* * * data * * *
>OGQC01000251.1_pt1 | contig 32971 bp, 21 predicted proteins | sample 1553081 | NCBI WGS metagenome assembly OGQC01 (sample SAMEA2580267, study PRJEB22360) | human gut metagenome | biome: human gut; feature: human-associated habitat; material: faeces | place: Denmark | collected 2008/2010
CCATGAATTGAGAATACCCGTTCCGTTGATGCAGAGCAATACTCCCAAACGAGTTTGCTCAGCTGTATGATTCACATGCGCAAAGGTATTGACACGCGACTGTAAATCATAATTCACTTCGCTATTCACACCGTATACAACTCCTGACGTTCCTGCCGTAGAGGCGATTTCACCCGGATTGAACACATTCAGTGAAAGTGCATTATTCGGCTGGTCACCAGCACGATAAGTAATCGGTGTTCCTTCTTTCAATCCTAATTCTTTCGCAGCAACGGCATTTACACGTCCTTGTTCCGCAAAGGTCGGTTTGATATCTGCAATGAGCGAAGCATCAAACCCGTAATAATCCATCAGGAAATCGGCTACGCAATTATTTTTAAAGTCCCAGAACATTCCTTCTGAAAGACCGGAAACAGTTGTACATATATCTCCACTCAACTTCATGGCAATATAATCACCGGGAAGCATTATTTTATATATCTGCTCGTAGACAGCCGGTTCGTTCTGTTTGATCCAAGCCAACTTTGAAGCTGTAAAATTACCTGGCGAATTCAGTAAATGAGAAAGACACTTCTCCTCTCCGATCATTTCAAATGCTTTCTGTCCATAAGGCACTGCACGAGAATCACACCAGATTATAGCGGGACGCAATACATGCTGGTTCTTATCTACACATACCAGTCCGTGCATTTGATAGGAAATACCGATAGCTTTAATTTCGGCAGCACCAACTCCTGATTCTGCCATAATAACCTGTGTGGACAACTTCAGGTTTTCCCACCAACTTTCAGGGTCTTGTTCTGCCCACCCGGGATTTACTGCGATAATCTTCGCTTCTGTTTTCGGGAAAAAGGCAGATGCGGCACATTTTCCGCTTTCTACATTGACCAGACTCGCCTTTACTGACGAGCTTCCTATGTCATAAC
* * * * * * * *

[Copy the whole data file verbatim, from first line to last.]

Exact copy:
>OGQC01000251.1_pt1 | contig 32971 bp, 21 predicted proteins | sample 1553081 | NCBI WGS metagenome assembly OGQC01 (sample SAMEA2580267, study PRJEB22360) | human gut metagenome | biome: human gut; feature: human-associated habitat; material: faeces | place: Denmark | collected 2008/2010
CCATGAATTGAGAATACCCGTTCCGTTGATGCAGAGCAATACTCCCAAACGAGTTTGCTCAGCTGTATGATTCACATGCGCAAAGGTATTGACACGCGACTGTAAATCATAATTCACTTCGCTATTCACACCGTATACAACTCCTGACGTTCCTGCCGTAGAGGCGATTTCACCCGGATTGAACACATTCAGTGAAAGTGCATTATTCGGCTGGTCACCAGCACGATAAGTAATCGGTGTTCCTTCTTTCAATCCTAATTCTTTCGCAGCAACGGCATTTACACGTCCTTGTTCCGCAAAGGTCGGTTTGATATCTGCAATGAGCGAAGCATCAAACCCGTAATAATCCATCAGGAAATCGGCTACGCAATTATTTTTAAAGTCCCAGAACATTCCTTCTGAAAGACCGGAAACAGTTGTACATATATCTCCACTCAACTTCATGGCAATATAATCACCGGGAAGCATTATTTTATATATCTGCTCGTAGACAGCCGGTTCGTTCTGTTTGATCCAAGCCAACTTTGAAGCTGTAAAATTACCTGGCGAATTCAGTAAATGAGAAAGACACTTCTCCTCTCCGATCATTTCAAATGCTTTCTGTCCATAAGGCACTGCACGAGAATCACACCAGATTATAGCGGGACGCAATACATGCTGGTTCTTATCTACACATACCAGTCCGTGCATTTGATAGGAAATACCGATAGCTTTAATTTCGGCAGCACCAACTCCTGATTCTGCCATAATAACCTGTGTGGACAACTTCAGGTTTTCCCACCAACTTTCAGGGTCTTGTTCTGCCCACCCGGGATTTACTGCGATAATCTTCGCTTCTGTTTTCGGGAAAAAGGCAGATGCGGCACATTTTCCGCTTTCTACATTGACCAGACTCGCCTTTACTGACGAGCTTCCTATGTCATAAC